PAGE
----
Intended for healthcare professionals

Education And Debate

Guidelines for the prevention and treatment of infection in patients with an absent or dysfunctional spleen

BMJ 1996; 312 doi: (Published 17 February 1996) Cite this as: BMJ 1996;312:430

Working Party of the British Committee for Standards in Haematology Clinical Haematology Task Force

Overwhelming postsplenectomy infection should be preventable if simple precautions are taken. An ad hoc working party of the British Committee for Standards in Haematology has reviewed recommendations for patients without a spleen and drawn up a consensus. Members of the working party were selected for their personal expertise and to represent relevant professional bodies. The guidelines, which are set out below, include and extend the chief medical officer's 1994 update.

Fulminant, potentially life threatening infection is a major long term risk after splenectomy.1 2 Splenic macrophages have an important filtering and phagocytic role in removing bacteria and parasitised red blood cells from the circulation.3 Though the liver can perform this function in the absence of a spleen, higher levels of specific antibody4 and an intact complement system are probably required. The ability of an asplenic patient to mount an adequate protective antibody response may relate more to the indication for or age at splenectomy and to the presence of underlying immune suppression than to the absence of the spleen.

This paper presents the conclusions of an ad hoc working party of the British Committee for Standards in Haematology on procedures for managing patients without a spleen. In accordance with guidance on best practice5 6 the guidelines are based on an assessment of published evidence and the expert opinion of the working party.


Assessment of published evidence—The CD-ROM databases Silver Platter Medline (1966-95) and Excerpta Medica (1974-95) were searched by using the keywords infection, splenectomy, asplenia, and hyposplenism. Abstracts in English (of English and non-English articles) were reviewed. In addition, bibliographies of previous reviews and papers describing original research were cross checked.

Guideline development group—In view of the potential bias in guideline development by small groups7 a national working group representative of key disciplines was convened under the auspices of the British Committee for Standards in Haematology. The working group members were from general practice, haematology, immunology, microbiology, paediatrics, surgery, and public health medicine. The formal consensus of the guideline development group was integrated with the findings of systematic review of published evidence to formulate the ensuing recommendations.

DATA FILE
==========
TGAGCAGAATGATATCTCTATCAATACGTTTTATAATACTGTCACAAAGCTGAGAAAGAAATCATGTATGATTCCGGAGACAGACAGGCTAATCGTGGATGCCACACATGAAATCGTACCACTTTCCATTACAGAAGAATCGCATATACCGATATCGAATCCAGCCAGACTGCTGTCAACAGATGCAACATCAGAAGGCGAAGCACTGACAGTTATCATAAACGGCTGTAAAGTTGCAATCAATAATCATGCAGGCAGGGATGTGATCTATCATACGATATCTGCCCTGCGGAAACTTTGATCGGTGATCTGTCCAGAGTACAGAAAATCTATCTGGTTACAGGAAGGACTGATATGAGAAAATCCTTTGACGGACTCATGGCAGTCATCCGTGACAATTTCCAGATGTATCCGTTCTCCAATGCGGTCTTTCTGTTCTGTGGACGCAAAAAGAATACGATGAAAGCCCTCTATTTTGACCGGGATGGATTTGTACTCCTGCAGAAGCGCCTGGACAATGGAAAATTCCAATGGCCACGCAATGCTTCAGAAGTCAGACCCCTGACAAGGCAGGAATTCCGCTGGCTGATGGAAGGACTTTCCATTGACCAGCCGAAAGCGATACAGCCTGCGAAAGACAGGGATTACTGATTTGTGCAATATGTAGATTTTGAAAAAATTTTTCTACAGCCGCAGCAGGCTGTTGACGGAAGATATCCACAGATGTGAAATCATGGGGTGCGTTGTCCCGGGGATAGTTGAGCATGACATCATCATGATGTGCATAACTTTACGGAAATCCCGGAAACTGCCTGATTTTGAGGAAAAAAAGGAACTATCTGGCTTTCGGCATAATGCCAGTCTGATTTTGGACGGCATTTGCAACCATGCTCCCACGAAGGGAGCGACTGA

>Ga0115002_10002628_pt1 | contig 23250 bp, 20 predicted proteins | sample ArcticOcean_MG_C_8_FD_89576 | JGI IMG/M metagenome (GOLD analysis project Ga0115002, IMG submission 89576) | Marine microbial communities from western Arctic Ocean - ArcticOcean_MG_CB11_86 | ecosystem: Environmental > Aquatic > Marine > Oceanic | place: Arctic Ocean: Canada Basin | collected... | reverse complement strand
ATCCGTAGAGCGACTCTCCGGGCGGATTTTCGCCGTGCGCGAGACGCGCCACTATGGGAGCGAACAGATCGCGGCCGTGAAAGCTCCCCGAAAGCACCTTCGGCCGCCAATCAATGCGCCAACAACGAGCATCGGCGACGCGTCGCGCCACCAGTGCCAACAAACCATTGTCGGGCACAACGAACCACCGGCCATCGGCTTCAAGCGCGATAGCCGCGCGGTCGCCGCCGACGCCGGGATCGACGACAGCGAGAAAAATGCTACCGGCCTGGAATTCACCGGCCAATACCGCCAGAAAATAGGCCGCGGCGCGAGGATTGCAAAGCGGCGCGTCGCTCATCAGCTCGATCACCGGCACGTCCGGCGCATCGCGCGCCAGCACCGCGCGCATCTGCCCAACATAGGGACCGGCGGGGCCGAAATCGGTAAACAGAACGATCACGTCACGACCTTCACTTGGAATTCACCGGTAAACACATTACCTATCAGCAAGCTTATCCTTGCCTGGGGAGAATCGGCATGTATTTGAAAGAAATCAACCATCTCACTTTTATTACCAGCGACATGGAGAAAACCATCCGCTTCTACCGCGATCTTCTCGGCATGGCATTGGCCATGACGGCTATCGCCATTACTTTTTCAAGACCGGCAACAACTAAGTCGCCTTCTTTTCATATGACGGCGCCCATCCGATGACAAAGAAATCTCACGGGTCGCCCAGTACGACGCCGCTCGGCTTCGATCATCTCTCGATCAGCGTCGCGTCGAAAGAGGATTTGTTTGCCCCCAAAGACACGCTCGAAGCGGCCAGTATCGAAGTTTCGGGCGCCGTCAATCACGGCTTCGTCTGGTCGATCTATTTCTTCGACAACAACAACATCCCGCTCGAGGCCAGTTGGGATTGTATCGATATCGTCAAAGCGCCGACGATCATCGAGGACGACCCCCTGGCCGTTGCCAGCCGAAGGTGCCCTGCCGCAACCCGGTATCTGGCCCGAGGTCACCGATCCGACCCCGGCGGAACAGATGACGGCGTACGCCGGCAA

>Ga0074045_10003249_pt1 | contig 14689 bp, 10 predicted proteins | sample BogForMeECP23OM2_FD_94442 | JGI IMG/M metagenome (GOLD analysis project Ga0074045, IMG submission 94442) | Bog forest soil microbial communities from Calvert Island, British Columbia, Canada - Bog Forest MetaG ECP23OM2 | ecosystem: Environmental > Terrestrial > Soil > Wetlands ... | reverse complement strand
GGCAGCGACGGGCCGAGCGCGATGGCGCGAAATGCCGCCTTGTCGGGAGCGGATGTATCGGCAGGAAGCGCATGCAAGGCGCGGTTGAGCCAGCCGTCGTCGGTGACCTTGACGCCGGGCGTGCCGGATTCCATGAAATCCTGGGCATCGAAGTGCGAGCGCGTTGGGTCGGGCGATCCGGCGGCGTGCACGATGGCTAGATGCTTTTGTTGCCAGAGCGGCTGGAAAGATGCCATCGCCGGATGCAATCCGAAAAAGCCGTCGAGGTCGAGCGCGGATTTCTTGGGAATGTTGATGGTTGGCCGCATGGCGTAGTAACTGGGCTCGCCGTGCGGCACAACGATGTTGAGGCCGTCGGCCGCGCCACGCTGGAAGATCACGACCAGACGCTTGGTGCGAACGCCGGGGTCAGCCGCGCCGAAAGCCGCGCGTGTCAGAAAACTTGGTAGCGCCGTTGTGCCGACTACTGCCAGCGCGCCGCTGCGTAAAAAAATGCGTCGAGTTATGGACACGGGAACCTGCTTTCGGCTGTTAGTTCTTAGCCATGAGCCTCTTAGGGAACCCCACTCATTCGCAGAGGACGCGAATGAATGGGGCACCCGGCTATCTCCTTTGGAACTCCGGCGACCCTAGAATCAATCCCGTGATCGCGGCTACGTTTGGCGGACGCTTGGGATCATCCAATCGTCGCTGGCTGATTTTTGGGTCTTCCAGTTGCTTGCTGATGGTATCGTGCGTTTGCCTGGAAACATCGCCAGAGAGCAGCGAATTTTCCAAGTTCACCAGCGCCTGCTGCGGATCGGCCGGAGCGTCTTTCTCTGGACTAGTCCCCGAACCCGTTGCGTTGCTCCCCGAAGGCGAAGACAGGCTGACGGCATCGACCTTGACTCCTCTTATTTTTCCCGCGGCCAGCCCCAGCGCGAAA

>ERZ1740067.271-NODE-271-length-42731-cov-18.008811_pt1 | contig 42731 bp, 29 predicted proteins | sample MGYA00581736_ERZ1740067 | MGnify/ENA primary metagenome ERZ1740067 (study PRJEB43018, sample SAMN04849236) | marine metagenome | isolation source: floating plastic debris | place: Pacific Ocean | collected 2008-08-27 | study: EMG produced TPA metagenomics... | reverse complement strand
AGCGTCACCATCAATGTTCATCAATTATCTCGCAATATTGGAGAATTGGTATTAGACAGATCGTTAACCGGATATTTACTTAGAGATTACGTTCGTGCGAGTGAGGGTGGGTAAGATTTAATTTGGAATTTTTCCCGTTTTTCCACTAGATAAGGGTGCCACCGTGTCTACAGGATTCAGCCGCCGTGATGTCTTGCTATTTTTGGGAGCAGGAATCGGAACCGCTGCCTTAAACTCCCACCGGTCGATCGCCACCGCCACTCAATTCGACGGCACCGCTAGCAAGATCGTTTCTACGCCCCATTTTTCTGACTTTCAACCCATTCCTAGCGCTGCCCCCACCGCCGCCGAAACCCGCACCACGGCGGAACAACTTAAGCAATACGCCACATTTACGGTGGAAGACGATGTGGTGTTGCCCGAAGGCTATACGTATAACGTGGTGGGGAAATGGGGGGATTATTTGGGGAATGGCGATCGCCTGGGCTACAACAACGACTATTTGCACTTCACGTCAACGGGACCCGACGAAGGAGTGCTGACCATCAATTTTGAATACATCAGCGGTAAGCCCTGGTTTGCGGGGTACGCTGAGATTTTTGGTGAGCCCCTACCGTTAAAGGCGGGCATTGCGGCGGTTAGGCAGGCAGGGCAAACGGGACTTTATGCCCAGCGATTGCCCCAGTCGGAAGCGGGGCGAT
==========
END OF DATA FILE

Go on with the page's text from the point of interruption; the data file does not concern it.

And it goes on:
Most instances of serious infection are due to encapsulated bacteria such as Streptococcus pneumoniae (pneumococcus), Haemophilus influenzae type b, and Neisseria meningitidis (meningococcus).8 Pneumococcal infection is most common and carries a mortality of up to 60%.9 10 Infection with H influenzae type b is much less common but none the less significant, particularly in children.11 The meningococcus may also be associated with serious infection.12 Other infections include Escherichia coli,13 malaria,14 babesiosis,15 and Capnocytophaga canimorsus (DF-2 bacillus), which is associated with dog bites.16

PATIENT CATEGORIES Operative splenectomy

Surgical removal of the spleen is performed for severe splenic trauma, for splenic cysts, or as part of a resective procedure for tumours of the spleen or adjacent organs.17 Partial splenectomy with retention of some splenic tissue is increasingly practised.18 However, in view of the uncertainty of the level of splenic function achieved by partial splenectomy or autotransplantation of splenic tissue it is prudent to institute similar measures to prevent infection in these patients as for asplenic subjects.